Nature up close: Hummingbirds, feathered fighters

Dueling fiery-throated hummingbirds.

By "Sunday Morning" contributing videographer Judy Lehmberg. 

It's almost like they live in another dimension, or maybe even another world, a world where everything happens really, really fast. Hummingbirds fly fast, and are more aerobatic than any other bird species. Their wings can beat 50 to 200 times a second times a second, faster than any other bird, and their heart beats 1,200 times each minute.

If you watch the accompanying video the first three seconds have been slowed down three times. During that time the larger of the two hummingbirds, the lesser violet-eared, beats its wings about 85 times in three seconds. The short segment following is at regular speed of the same bird. Right after that, at about 11 seconds, is a talamanca hummingbird, a significantly larger bird with slightly slower wing beats.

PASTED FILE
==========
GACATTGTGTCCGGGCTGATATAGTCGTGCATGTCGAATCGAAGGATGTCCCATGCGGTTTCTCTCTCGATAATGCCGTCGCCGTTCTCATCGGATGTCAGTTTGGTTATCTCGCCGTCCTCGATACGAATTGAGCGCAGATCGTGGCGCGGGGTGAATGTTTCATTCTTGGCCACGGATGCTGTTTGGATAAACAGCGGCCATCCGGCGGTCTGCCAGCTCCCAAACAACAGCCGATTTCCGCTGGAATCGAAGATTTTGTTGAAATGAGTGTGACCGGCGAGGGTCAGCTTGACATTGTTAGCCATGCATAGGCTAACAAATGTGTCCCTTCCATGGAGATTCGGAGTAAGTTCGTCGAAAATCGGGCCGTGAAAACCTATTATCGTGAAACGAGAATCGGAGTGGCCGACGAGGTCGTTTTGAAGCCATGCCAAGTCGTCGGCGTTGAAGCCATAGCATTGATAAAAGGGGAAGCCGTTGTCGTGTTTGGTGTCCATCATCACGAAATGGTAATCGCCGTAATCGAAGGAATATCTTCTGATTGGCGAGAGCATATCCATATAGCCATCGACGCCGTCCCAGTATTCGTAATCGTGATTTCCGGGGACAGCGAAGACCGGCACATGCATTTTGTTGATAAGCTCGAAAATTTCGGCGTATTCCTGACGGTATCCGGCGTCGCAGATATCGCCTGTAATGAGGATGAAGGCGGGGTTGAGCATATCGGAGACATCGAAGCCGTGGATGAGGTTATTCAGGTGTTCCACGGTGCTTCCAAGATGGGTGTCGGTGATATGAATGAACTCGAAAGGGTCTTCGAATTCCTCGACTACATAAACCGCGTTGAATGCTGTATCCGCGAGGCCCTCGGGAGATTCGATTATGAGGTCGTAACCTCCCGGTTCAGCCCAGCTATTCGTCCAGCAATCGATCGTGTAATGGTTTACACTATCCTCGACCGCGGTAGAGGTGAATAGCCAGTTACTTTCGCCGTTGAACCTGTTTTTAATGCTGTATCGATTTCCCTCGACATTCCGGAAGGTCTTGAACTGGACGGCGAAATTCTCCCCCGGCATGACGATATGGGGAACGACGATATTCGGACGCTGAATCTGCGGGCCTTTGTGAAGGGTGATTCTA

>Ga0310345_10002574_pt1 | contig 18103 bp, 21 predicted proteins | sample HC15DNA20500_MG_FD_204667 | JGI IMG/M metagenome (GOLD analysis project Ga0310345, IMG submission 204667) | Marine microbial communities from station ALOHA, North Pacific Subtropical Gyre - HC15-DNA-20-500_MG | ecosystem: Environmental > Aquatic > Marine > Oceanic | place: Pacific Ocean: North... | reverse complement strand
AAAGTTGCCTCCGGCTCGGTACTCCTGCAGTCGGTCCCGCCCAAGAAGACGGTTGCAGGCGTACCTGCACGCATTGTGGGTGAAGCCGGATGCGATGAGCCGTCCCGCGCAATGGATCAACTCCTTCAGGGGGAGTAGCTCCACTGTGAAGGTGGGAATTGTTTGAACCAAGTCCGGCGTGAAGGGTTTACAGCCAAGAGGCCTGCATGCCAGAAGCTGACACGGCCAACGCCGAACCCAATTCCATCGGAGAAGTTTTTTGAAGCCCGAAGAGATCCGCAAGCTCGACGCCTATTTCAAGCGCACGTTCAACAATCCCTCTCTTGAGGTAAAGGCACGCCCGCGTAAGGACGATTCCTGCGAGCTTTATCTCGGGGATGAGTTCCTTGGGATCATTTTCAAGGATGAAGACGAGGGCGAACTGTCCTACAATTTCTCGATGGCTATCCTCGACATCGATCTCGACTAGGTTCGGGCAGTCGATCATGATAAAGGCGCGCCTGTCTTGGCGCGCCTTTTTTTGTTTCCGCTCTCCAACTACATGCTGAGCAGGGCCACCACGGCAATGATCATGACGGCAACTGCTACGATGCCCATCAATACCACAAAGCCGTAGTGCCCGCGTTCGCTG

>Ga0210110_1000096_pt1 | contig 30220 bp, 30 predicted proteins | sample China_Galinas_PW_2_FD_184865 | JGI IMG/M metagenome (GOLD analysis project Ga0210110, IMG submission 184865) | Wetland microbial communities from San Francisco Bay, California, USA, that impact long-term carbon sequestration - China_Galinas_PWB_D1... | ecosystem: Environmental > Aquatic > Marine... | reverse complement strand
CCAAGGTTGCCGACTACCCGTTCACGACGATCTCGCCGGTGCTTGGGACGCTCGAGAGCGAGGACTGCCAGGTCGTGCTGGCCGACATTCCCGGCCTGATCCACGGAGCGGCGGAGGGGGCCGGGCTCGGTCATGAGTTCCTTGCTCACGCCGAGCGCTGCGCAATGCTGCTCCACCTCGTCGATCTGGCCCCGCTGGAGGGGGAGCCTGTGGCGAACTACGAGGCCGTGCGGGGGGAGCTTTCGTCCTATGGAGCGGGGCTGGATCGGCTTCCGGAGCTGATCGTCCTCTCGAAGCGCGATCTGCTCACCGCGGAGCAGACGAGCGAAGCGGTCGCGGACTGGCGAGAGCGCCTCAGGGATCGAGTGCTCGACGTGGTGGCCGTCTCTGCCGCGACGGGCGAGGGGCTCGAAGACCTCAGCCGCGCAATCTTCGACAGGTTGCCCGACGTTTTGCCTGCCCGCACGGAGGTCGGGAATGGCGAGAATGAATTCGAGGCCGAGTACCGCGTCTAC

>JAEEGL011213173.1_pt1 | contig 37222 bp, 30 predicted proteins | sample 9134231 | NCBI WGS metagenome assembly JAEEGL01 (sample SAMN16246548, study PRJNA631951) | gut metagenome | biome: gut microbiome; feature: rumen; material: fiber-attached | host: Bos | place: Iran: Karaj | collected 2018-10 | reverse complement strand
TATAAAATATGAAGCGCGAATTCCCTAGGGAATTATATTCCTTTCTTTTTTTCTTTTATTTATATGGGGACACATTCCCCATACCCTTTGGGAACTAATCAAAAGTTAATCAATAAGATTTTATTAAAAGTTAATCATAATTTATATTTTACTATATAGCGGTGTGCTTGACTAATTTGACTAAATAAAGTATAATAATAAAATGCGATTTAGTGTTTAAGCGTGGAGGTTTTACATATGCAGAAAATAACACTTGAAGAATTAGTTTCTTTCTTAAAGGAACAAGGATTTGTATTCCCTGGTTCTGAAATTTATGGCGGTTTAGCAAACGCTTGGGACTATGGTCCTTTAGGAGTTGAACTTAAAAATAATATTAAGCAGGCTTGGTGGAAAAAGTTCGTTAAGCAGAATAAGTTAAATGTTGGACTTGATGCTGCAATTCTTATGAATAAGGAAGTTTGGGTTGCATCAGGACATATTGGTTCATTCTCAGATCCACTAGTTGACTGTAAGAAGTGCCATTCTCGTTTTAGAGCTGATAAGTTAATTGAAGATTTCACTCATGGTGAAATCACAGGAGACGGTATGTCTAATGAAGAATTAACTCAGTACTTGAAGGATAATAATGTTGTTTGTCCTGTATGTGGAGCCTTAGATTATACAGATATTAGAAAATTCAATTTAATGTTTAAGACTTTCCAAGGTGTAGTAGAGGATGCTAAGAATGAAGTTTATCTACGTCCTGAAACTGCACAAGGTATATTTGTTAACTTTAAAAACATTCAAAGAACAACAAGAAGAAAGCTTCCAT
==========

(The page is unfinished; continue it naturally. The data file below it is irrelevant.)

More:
Hummingbirds: Fight AND flight

Hummingbirds live fast, they fly fast, they eat fast, they eat a lot, and they digest food quickly. They have to, or they would starve to death because their metabolic rate is so high. There is not complete agreement in the scientific world about exactly how much they have to eat, and there is a significant size variation in the almost 330 hummingbird species, from the smallest (the endemic Cuban bee hummingbird, at .056 - 071 ounces), to the appropriately-named giant hummingbird, in the Andes, which weighs in at .63 - .85 ounces, making the latter about twelve times bigger than the former. But there is no doubt they eat a lot.